Drug Development

Chipping away at Gilead’s HIV empire, GSK’s ViiV submits NDA for 2-drug HIV regimen — playing voucher card for speedy FDA review

GSK’s ambition to capture a bigger piece of the HIV drug market from US rival Gilead continues as its majority-owned ViiV Healthcare submitted an application to market it’s two-drug  treatment comprising dolutegravir (DTG) and lamivudine (3TC) to the FDA in tandem with a priority review voucher (PRV), empowering the company to receive a response from the US regulator in a faster-than-standard six months.

ViiV was established in 2009 by the British drugmaker in partnership with Pfizer $PFE, with Shionogi joining as a shareholder in 2012. The company’s current portfolio of 13 antiretroviral HIV therapies generated £4.35 billion last year. On Friday a spokesperson from the Middlesex, UK-based company said it had procured the PRV from GSK which was granted the tropical disease PRV after securing approval for its malaria drug Krintafel earlier this year.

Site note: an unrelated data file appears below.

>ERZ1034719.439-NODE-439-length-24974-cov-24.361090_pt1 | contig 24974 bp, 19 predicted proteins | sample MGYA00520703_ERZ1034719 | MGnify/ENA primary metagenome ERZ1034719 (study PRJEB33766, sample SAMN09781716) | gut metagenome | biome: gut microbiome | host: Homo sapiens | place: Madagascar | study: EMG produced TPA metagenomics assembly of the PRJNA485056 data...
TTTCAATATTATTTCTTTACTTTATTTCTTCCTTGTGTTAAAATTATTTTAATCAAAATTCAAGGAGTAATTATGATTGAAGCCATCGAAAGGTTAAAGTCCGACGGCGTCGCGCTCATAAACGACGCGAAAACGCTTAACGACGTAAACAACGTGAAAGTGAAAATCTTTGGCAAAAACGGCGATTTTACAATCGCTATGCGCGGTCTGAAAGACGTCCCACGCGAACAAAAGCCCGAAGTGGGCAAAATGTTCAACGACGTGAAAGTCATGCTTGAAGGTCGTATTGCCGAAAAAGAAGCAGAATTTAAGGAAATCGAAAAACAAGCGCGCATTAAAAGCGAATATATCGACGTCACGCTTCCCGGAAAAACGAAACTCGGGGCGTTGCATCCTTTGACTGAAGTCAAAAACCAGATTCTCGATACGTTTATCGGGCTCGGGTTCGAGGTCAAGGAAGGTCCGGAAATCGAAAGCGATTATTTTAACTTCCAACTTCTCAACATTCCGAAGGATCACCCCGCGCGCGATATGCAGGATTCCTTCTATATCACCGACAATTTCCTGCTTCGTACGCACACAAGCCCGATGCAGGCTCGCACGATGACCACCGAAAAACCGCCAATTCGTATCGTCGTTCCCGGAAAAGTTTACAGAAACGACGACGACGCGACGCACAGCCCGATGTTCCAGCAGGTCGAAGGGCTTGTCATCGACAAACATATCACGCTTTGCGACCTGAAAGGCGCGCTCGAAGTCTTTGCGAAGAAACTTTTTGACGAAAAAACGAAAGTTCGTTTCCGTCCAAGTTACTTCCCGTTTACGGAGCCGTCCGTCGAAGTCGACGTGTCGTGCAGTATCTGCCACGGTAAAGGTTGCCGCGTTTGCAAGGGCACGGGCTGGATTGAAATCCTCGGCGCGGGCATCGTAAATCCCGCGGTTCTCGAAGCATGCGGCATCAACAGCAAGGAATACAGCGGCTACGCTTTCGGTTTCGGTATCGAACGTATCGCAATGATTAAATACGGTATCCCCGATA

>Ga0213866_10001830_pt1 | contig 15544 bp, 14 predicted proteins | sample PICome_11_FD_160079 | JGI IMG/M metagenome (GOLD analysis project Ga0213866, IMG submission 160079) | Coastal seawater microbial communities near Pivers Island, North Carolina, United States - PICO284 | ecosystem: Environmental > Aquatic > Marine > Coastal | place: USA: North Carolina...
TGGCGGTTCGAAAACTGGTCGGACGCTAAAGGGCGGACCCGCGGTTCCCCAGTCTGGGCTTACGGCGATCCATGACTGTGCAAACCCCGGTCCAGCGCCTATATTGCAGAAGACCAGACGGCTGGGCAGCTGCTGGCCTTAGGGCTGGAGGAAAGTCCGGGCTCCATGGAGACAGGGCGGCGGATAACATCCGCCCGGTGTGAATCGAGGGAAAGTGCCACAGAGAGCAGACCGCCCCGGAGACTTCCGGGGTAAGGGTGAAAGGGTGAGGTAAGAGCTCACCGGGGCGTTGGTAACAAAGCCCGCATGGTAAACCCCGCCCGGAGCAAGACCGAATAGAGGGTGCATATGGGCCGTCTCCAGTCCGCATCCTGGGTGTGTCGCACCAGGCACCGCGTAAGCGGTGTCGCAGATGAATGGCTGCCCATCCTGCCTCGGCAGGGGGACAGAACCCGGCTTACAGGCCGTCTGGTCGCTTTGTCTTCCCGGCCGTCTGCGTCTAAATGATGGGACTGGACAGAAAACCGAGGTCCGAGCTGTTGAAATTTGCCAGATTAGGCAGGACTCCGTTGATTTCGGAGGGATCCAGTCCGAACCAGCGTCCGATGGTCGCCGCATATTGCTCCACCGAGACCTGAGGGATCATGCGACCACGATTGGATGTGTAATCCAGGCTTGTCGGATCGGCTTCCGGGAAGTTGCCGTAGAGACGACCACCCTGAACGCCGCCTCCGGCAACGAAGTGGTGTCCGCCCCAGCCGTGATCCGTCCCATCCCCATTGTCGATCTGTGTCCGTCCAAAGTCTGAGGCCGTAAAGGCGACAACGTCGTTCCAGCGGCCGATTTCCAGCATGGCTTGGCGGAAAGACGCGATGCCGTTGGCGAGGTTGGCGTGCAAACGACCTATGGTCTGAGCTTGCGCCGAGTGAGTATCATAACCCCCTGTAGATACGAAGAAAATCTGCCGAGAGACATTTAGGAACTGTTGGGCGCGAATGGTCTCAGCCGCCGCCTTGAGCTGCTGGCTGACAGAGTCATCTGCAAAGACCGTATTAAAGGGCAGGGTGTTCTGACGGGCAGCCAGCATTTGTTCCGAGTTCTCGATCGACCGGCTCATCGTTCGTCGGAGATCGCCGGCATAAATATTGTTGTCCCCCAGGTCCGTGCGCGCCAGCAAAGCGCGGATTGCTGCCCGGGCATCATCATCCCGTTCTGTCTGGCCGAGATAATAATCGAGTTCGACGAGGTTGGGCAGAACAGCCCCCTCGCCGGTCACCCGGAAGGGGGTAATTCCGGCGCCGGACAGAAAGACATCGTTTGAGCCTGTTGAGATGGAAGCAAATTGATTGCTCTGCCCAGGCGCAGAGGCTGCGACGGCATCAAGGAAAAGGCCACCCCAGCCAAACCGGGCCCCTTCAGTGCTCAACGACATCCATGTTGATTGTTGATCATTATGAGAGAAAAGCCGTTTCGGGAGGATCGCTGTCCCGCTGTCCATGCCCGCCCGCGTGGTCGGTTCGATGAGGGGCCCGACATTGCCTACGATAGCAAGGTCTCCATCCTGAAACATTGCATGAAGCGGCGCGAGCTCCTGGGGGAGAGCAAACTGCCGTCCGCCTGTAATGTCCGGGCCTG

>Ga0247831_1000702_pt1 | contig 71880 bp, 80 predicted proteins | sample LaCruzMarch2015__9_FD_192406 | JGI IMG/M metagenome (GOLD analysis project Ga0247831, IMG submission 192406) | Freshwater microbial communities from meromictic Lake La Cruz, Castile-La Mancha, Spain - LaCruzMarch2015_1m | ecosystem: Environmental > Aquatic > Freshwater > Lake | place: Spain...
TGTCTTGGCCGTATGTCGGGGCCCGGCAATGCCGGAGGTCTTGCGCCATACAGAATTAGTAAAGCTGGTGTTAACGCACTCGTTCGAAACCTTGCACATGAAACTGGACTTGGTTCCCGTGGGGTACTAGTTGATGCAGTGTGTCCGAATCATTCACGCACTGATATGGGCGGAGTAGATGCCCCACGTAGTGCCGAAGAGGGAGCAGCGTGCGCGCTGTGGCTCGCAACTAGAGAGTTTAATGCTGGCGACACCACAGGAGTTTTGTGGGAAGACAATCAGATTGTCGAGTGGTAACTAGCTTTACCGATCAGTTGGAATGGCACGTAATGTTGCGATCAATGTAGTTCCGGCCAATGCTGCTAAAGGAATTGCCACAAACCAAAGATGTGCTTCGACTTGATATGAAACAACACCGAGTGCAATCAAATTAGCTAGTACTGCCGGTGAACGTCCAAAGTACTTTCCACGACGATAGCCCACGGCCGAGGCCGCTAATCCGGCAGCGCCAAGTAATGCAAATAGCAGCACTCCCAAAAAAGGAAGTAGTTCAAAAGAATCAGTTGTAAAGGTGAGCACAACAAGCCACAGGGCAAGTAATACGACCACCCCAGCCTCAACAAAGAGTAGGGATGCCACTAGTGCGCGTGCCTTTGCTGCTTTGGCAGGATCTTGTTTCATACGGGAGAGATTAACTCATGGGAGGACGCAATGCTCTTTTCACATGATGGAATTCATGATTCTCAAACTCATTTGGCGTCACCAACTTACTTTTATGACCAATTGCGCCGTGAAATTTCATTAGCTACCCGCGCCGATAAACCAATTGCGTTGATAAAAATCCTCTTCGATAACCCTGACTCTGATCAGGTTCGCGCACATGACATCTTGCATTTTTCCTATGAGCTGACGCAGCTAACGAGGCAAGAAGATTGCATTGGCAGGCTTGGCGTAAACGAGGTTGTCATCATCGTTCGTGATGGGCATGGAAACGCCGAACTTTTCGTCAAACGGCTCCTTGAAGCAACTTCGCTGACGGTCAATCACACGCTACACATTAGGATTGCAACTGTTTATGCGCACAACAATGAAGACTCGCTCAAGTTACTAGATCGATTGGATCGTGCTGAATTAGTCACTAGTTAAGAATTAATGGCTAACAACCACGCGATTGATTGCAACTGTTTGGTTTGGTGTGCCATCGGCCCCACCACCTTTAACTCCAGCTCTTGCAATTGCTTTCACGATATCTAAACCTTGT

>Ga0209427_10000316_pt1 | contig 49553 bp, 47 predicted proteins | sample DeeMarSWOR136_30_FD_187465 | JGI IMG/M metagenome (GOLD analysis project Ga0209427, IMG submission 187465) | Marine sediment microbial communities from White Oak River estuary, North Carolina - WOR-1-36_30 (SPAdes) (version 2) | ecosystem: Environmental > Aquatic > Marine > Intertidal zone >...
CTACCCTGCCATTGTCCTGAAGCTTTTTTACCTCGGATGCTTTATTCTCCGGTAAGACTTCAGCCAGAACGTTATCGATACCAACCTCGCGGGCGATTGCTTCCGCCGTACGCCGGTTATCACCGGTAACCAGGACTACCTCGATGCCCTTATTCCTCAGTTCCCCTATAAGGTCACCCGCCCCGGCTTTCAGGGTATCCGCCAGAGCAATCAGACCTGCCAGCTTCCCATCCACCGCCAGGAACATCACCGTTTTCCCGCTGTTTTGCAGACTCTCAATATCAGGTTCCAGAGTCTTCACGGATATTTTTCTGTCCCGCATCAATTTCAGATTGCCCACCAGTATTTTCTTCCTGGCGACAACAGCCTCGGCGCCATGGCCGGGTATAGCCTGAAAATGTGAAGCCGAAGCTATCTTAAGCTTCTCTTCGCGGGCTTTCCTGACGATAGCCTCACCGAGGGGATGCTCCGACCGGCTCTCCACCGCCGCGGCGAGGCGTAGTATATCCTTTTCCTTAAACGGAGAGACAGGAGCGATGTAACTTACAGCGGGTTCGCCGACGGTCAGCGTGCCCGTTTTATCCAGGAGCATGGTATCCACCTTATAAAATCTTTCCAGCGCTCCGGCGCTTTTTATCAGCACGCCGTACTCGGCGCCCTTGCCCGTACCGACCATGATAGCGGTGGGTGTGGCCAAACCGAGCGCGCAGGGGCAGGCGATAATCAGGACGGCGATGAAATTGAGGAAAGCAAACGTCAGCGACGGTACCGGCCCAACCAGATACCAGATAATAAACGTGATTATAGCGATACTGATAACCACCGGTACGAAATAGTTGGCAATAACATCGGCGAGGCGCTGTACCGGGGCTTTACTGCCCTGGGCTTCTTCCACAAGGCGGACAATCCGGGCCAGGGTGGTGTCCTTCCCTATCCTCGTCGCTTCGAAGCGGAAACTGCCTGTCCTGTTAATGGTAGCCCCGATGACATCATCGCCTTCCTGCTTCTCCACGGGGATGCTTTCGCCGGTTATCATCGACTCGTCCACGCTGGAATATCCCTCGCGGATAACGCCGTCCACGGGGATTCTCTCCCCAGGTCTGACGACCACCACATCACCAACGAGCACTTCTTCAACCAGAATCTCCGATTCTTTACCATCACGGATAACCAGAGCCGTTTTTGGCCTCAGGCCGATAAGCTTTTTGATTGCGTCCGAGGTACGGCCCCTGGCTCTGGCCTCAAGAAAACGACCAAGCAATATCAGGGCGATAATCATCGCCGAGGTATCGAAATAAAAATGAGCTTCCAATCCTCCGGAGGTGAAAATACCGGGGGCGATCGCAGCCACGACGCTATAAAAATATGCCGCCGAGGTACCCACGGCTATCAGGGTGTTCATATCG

GSK’s {GSK} approach to grabbing market share from Gilead $GILD  — which currently dominates the HIV market that is estimated to hit $22.5 billion by 2025 — is to convince regulators, doctors and patients to adopt its two-drug regimens, versus Gilead’s triple-drug cocktails, that could potentially result in fewer toxic side-effects, reduce dosing frequency, and be more cost-effective. Some physicians — and Gilead — take the view that this may not be the most effective strategy because the virus will only have to fight against two drugs which could culminate in drug resistance.

Results of two phase III GEMINI trials testing the two-drug regimen of DTG and 3TC presented earlier this year showed that ViiV’s therapy worked as well as standard three-drug therapy in treatment-naive patients with both low and high levels of the virus, and significantly, no patient in the 1,400 patients enrolled across the trials, developed drug resistance. This was a crucial worry as there was a reported case of drug resistance in a previous study.

If approved, this DTG and 3TC regimen is also poised to be cheaper as 3TC is no longer patent protected. Meanwhile, the DTG portion of the regimen is under regulatory investigation after data from patients in Botswana suggested a link between the drug and birth defects.

ViiV, whose other two-drug regimen Juluca that includes DTG won FDA approval last year, has already submitted an application to the single-tablet DTG and 3TG regimen with European regulators in September.

Image: HIV Shutterstock


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